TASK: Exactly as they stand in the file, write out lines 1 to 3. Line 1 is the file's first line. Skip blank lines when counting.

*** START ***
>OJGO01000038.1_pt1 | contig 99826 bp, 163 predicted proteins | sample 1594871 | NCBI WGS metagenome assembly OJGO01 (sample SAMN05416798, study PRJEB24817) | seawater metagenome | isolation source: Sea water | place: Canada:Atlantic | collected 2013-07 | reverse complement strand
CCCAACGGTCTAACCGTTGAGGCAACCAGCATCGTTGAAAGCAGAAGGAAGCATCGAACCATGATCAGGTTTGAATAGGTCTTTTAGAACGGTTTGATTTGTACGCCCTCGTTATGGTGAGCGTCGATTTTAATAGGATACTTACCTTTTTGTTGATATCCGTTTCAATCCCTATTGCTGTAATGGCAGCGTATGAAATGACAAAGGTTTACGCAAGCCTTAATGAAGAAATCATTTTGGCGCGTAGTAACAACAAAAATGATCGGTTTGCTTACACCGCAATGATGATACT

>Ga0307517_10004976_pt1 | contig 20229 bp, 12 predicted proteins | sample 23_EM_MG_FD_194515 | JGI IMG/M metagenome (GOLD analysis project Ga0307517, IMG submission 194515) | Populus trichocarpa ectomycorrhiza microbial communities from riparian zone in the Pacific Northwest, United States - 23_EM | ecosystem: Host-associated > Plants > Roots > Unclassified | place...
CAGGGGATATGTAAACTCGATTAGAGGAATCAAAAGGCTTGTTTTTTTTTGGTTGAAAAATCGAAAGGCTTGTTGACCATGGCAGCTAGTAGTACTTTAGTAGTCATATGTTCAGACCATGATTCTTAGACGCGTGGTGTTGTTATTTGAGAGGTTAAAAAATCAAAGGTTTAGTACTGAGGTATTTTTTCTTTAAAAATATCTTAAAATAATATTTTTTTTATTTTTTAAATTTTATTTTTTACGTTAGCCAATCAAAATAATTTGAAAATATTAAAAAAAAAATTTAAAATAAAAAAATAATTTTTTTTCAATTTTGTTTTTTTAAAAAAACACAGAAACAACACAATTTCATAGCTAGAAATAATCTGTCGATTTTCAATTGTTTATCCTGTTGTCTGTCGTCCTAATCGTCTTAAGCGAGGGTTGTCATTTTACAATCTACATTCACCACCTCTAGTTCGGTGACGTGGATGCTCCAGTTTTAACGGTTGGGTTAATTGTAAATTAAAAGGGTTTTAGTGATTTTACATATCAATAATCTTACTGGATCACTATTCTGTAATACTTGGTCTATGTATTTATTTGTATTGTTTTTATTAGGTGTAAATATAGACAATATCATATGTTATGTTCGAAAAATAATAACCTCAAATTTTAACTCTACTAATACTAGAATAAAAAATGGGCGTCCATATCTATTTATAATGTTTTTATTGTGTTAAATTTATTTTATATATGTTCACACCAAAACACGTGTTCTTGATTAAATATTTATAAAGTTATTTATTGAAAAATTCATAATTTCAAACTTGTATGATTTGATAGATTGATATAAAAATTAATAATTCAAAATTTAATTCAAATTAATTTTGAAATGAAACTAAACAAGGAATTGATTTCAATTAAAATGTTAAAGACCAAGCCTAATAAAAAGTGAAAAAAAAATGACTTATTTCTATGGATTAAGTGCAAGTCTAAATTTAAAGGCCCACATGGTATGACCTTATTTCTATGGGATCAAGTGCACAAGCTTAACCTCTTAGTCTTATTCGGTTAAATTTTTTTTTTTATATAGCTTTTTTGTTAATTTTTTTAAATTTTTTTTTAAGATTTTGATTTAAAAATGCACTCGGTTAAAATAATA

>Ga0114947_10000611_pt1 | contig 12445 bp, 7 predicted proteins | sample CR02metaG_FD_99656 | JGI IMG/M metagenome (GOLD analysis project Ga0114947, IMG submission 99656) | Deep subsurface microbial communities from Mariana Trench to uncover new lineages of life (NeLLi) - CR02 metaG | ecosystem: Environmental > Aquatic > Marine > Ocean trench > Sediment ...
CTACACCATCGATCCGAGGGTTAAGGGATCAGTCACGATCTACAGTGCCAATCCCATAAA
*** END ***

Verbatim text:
>OJGO01000038.1_pt1 | contig 99826 bp, 163 predicted proteins | sample 1594871 | NCBI WGS metagenome assembly OJGO01 (sample SAMN05416798, study PRJEB24817) | seawater metagenome | isolation source: Sea water | place: Canada:Atlantic | collected 2013-07 | reverse complement strand
CCCAACGGTCTAACCGTTGAGGCAACCAGCATCGTTGAAAGCAGAAGGAAGCATCGAACCATGATCAGGTTTGAATAGGTCTTTTAGAACGGTTTGATTTGTACGCCCTCGTTATGGTGAGCGTCGATTTTAATAGGATACTTACCTTTTTGTTGATATCCGTTTCAATCCCTATTGCTGTAATGGCAGCGTATGAAATGACAAAGGTTTACGCAAGCCTTAATGAAGAAATCATTTTGGCGCGTAGTAACAACAAAAATGATCGGTTTGCTTACACCGCAATGATGATACT

>Ga0307517_10004976_pt1 | contig 20229 bp, 12 predicted proteins | sample 23_EM_MG_FD_194515 | JGI IMG/M metagenome (GOLD analysis project Ga0307517, IMG submission 194515) | Populus trichocarpa ectomycorrhiza microbial communities from riparian zone in the Pacific Northwest, United States - 23_EM | ecosystem: Host-associated > Plants > Roots > Unclassified | place...